My Life As A Pot
I recently spent a week up on Lake Erie at the Lakeside resort, which is a Chautauqua community owned by the Methodist church, where like-minded individuals gather for education, as well as spiritual and emotional development (at least thatís what it says on the brochure). Really, it feels more like summer camp.
Little cottages with picket fences line the streets in a grid down to the lakefront, where a park stretches the length of the shore and is lined with putt-putt golf, shuffleboard courts, tennis courts, a historic lakefront hotel, a foot trail, a playground or two, an ice cream parlor, a pizza joint, sunfish sailing, kayaks, a swimming beach, and various sundry diversions. Essentially, thereís just fun stuff to do all day long.
My daughterís schedule was beyond my ability to keep straight. Thank God for her Nana, who played Julie, the cruise director for the week (ďAnd now, on the Lido deck, Siena has Rock Painting, followed by a scavenger hunt, then supervised playground games, before the hot dog roast at 6:00 and the country-western dance at 7:00.Ē Iím not kidding.)
So I decided to sign up for two week-long classes – pottery wheel throwing and soapstone sculpture. I started both on the same morning.
3 Steps To Throwing A Pot
I had never touched a pottery wheel before, but I had always wanted to, so I couldnít resist the opportunity to do it. As we sat down to get started, our teacher Dan explained that there are three steps.
- Centering. After kneading the clay until itís free of air holes, you lump it into a ball, throw it on the wheel, and spin the wheel while manipulating the clay with your hands to make sure itís centered on the wheel. Otherwise, you wind up with a lopsided pot.
- Opening up. Once youíre convinced that your clay is centered, itís time to dig your thumbs into the center of the mound and pull out the edges into something decidedly bowl-shaped.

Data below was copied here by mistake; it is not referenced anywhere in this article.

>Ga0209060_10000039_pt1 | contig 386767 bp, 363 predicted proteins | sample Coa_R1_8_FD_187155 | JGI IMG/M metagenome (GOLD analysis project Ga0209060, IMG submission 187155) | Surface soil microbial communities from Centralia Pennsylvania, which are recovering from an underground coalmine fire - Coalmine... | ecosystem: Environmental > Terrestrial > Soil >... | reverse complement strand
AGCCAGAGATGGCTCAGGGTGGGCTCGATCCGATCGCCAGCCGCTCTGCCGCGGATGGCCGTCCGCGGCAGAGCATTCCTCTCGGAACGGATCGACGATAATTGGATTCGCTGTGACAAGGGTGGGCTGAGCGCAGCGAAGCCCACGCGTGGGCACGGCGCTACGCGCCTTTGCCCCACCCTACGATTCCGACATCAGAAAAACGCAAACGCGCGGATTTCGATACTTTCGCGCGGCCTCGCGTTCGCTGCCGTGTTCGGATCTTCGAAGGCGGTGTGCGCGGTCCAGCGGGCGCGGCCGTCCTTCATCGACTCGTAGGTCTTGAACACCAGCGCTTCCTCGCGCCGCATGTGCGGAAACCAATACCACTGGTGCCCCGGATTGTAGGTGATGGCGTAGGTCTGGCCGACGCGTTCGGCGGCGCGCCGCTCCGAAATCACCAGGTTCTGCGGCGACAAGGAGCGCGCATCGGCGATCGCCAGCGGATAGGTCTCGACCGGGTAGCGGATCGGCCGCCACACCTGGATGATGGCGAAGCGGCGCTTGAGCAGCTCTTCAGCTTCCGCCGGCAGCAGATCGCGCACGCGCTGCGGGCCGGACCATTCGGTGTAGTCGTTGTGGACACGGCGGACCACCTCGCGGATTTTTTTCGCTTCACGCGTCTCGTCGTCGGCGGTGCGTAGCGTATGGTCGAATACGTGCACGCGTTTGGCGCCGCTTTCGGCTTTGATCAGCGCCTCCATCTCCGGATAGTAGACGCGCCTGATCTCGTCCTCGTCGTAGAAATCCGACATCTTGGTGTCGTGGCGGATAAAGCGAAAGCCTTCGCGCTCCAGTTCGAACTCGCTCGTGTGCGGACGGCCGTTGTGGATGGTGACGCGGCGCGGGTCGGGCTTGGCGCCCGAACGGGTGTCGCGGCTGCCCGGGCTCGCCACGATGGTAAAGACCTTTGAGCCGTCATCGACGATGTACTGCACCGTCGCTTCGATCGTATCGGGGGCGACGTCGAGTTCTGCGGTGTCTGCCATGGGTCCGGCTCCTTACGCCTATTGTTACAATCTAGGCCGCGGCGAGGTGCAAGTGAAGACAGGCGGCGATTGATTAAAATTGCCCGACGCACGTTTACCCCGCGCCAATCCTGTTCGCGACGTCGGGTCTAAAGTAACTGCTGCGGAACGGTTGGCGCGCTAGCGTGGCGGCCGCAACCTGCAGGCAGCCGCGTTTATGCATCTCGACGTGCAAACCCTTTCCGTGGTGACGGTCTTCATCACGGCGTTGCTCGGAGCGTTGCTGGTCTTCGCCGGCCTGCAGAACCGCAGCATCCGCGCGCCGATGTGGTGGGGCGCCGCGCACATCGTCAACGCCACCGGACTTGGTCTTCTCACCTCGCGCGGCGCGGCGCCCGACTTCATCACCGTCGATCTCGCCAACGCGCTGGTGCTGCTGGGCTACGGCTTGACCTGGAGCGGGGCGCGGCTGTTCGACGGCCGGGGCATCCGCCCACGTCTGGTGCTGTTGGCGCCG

- Finishing. After ďthrowingĒ your pot, you have to let it dry, flip it upside down, and carve the ďfootĒ of the bowl, flattening it out to make it level and removing the extra clay.
Surprisingly, the centering part came easily for me on day one. Most of the students found their mounds of clay wobbling around from side to side, but somehow I got lucky, and my clay pretty much started out centered and didnít need much adjusting.
Opening up, however, was another matter. I dug my thumbs in, no problem, but one side of the pot rocked and rolled like it was about to flip over. And then the pedal on my wheel got stuck and the whole thing sort of keeled over. So I had to go back to square one. Centering. Do over. Take a deep breath. Remember that itís the process, not the product, that matters the most. Breathe in. Breathe out. Center. Then open up again.
The second time went much better. I was able to open up the pot more evenly, and it went smoothly enough for me to really enjoy the meditative process of holding the wet clay in my hands and watching how the subtle movements of my hands changed the whole shape of the vessel I was forming. Curving my thumbs inwards gave the bowl an inward facing lip.† Pushing my pinkies down towards the wheel, and spreading my thumbs wide, opened up the top more. And if I lost my focus, I lost my center, and the whole thing started to go splat.
After a lot of kanoodling, my first pot was finally finished. All I had to do was take a wire looped between two pieces of wood, cut it off the wheel, and scoot the bowl onto a piece of wood where it could dry overnight. But somehow, in the process, my smooth bowl wound up with a gaping gash marring the side.
What Happens When You’re Off Center
Day two was a whole other story. From the get-go, I couldnít for the life of me get my clay centered. After over an hour of centering and re-centering and un-centering and going back to square one, I finally gave up and decided to go ahead and open up my pot, knowing full well it wasnít centered.
So what happened? Utter disaster. One side of the pot was about 3/4 of an inch thick, while the other side was barely an 1/8 of an inch thick. And when I used my hands to try to round out my bowl, the thin side caved in and my sculpture wound up looking more like a cala lily than the candy dish I was trying to make.
Getting It Right